5. kick off a build

With the current gaggle of packages, this takes about 4 hours on my machine, and then I’ve got a new set of packages I can test.

Test Machines: that second half of the setup is doing actual testing of the packages; e.g. installing them and running stuff. For this, I use VirtualBox — at least for the amd64 packages. It’s cheap and simple and gives me a standard platform that I can recycle and use for subsequent tests.

I have one disk image, which I snapshot to a known good state. I find it vaguely amusing that I can use ZFS snapshots inside the VM (on the virtual disk), or snapshots in VirtualBox, or snapshot the disk image in its own ZFS filesystem on the host system. So many ways to achieve the same thing.

My basic disk image has XOrg server installed, twm, xterm, and has a user account configured for ssh access. The point is to have a usable system (yay twm!) on which I can configure and run the packages just built elsewhere. To try a new package set, I clone the existing machine, start it up, set the pkg(8) repository to the right URL (which is on the host machine of the VM), then snapshot it and pkg install qt5 (or whatever packages I’m interested in at the time).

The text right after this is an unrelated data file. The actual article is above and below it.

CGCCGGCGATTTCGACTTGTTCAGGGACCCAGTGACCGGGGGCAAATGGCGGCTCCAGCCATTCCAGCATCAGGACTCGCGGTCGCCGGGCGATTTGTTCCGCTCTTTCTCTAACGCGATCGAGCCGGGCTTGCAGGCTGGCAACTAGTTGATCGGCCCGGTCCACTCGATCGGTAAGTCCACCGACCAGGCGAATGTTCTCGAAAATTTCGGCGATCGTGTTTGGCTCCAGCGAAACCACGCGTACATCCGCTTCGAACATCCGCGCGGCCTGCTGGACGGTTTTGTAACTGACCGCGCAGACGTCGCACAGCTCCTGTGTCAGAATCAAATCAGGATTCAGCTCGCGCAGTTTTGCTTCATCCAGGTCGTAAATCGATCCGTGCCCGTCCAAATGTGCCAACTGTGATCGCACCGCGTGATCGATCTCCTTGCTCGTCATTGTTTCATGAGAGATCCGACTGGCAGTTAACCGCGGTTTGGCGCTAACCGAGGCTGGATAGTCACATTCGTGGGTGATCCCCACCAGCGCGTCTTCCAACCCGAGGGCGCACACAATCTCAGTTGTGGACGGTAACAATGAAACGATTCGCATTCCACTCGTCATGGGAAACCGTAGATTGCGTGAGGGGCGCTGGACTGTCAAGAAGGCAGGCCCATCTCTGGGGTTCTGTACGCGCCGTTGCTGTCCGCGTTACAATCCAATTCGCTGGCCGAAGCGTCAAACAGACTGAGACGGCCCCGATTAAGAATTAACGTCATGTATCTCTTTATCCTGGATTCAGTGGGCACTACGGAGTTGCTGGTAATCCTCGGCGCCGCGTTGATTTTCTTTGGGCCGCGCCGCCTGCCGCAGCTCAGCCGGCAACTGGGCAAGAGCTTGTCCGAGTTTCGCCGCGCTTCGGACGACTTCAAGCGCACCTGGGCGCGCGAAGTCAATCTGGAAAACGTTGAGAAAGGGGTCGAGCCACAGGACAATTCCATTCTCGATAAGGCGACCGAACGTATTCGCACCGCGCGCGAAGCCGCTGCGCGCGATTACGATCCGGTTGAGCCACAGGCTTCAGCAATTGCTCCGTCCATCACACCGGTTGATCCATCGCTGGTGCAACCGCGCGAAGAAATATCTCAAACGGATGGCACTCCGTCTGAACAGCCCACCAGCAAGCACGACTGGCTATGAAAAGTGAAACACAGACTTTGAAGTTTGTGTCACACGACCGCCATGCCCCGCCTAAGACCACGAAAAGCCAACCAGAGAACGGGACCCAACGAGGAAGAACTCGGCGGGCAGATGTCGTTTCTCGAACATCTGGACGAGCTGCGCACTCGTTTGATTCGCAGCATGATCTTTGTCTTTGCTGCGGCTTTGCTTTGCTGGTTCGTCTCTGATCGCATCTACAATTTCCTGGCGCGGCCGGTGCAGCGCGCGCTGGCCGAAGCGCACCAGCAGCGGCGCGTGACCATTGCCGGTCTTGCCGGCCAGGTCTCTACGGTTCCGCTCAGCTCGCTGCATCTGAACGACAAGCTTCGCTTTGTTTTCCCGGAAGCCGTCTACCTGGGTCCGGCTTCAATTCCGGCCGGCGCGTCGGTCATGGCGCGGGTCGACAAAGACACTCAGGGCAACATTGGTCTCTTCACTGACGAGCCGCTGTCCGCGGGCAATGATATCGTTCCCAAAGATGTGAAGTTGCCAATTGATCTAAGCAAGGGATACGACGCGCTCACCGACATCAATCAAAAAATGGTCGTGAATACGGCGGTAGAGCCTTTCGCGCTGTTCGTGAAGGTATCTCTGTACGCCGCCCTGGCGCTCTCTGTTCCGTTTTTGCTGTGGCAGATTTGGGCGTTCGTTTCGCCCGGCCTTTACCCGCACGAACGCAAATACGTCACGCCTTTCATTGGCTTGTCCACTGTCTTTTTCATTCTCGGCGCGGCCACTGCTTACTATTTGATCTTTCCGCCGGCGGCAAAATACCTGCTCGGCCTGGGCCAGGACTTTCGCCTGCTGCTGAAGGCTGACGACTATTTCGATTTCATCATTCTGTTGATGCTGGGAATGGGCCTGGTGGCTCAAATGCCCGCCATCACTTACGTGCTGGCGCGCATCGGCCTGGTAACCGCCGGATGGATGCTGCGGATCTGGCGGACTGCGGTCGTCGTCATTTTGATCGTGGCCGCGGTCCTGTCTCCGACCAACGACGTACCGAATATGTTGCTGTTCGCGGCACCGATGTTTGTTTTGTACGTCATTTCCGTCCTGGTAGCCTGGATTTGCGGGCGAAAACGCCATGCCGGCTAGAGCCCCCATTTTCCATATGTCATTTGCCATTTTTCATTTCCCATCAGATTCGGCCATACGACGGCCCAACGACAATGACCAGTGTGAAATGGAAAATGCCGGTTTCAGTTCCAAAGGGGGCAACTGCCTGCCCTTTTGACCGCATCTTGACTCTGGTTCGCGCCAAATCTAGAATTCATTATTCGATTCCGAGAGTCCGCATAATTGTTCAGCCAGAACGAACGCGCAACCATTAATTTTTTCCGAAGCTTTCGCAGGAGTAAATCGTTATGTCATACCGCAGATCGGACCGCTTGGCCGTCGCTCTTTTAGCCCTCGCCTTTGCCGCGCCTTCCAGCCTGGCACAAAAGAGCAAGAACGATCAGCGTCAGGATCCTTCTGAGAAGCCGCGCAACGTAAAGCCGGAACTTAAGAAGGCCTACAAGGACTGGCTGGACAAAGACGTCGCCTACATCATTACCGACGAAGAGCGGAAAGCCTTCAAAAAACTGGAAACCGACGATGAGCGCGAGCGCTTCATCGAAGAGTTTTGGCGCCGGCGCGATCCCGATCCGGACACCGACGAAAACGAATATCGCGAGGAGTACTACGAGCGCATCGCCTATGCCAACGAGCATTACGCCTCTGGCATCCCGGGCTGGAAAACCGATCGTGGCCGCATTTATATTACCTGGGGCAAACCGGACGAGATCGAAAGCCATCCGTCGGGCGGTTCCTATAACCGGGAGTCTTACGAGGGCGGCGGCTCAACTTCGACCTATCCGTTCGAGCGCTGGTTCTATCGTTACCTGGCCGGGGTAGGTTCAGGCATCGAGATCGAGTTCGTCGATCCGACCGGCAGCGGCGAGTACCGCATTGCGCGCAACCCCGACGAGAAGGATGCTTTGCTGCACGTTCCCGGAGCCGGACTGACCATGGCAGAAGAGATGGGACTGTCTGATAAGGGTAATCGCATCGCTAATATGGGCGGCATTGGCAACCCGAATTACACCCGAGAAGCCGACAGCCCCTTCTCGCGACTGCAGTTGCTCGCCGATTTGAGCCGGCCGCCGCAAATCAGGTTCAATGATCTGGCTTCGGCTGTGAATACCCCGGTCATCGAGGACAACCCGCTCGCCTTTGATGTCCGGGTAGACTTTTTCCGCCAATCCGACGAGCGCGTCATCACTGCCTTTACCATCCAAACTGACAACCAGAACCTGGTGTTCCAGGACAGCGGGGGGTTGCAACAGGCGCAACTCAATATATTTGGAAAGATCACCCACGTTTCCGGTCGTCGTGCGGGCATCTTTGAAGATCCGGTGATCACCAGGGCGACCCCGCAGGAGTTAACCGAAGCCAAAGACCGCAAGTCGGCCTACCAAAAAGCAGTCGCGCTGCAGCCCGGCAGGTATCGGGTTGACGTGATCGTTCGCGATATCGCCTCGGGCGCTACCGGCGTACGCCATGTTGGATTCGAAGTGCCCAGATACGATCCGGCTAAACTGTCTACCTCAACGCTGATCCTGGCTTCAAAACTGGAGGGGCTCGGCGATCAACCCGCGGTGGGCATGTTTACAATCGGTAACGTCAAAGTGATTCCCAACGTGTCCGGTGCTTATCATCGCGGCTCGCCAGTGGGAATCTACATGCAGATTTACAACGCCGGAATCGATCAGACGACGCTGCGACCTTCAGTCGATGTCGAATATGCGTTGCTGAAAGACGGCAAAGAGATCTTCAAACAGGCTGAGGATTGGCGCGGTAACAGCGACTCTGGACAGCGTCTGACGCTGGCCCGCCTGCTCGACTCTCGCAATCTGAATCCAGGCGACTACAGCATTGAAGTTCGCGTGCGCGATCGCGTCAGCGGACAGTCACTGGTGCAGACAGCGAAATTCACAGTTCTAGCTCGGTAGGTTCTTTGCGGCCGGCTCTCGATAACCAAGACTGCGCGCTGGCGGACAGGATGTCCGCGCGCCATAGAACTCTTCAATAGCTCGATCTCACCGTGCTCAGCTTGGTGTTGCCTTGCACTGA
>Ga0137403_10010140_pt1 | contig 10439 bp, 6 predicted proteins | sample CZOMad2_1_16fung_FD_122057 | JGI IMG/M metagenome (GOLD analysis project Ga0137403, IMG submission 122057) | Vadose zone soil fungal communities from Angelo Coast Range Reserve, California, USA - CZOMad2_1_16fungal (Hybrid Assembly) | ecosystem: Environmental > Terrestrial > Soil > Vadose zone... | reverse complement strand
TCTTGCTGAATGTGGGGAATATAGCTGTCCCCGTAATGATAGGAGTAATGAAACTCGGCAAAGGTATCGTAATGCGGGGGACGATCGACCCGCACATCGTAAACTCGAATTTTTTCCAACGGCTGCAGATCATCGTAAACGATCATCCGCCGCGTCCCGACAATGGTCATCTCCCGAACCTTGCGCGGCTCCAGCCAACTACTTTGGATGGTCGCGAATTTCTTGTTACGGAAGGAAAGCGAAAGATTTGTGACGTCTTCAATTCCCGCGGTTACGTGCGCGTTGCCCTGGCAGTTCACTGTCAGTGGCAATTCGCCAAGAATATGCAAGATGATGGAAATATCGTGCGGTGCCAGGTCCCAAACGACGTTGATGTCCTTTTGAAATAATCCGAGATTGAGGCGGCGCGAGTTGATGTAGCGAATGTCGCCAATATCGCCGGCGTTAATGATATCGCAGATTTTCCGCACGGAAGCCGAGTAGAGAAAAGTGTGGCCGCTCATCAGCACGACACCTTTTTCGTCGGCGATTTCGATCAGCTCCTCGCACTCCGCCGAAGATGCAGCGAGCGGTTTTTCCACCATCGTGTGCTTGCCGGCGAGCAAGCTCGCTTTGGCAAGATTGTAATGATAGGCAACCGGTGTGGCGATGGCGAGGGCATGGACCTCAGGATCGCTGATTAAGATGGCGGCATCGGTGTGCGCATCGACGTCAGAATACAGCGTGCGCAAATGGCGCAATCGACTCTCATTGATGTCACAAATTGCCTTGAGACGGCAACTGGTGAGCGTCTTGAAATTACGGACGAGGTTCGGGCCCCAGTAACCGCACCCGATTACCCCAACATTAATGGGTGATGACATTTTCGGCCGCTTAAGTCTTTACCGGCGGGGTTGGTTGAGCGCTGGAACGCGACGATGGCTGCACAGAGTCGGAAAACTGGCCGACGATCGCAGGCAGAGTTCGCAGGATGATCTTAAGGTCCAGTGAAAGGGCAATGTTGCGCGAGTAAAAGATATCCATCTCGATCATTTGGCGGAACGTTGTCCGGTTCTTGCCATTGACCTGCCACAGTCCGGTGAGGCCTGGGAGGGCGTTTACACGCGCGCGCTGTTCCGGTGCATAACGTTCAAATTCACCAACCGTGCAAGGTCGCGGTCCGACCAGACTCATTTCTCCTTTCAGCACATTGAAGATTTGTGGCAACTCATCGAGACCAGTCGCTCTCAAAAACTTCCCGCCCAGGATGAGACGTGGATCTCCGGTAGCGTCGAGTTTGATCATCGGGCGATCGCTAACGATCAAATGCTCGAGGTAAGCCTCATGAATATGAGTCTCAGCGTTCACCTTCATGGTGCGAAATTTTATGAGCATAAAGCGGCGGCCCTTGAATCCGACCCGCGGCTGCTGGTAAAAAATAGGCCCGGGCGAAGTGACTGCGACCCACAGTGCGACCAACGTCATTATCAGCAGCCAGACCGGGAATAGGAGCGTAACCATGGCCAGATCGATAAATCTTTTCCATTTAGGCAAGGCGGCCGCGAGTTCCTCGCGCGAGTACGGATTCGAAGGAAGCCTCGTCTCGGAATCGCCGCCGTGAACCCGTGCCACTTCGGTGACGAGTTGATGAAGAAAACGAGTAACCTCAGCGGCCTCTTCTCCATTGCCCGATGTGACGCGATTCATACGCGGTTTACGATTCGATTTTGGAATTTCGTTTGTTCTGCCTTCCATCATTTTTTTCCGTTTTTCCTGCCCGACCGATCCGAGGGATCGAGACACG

Since my area51 builds only build Qt5, KDE Frameworks 5 and KDE Plasma 5 Desktop (plus dependencies that aren’t already installed), it’s possible that the VM needs packages that aren’t built by poudriere in the build jails. So I have two pkg(8) configuration files in /usr/local/etc/pkg/repos, one to pull from the official packages repository, and one for my test repo.

[adridg@kafer ~]$ cat /usr/local/etc/pkg/repos/FreeBSD.conf 
FreeBSD: {enabled: yes}

[adridg@kafer ~]$ cat /usr/local/etc/pkg/repos/beastie.conf 
beastie: {
url: "pkg+http://beastie:8080/repo/101amd64-area51/.latest",
mirror_type: "srv",
enabled: yes
priority: 10
}

Aside from the URL — it uses my in-house DNS to resolve the hostname of the poudriere build-machine — the important thing in the second file is the priority: 10 line, which ensures that packages that are available from beastie will be preferred over packages from the official FreeBSD packages repository. As long as my build machine stays reasonably up-to-date, that’s fine.

The standard snapshot for my VM uses only the official FreeBSD packages, so I can also do this:

  1. rollback the VM snapshot to a known-good state
  2. update all the packages (from the official packages), reset snapshot to new clean state
  3. install packages from area51 (e.g. pkg install plasma5-plasma-desktop)
  4. startx. Yay twm!
  5. futz around; I generally run startkde by hand inside the X11 session, since I don’t know beforehand if it’s going to work, nor if the fallback behavior is sensible.

And with all that, I can say here’s KDE in FreeBSD in KDE in FreeBSD (with gobs of error messages from plasmashell, and I forgot to minimize some of the xterms so you could see the background; but the hamburger is there and KWin (X11) runs.):

Side-by-side screenshots

TWM on the left, KDE Plasma 5 Desktop on the right, on a KDE 4 desktop all running FreeBSD 10-STABLE.

PS. Now is the time to start with a FreeBSD-themed splash or default background. I think Beastie could very well be turned to glass and smashed into triangular bits to fit into the look. Any interested artists?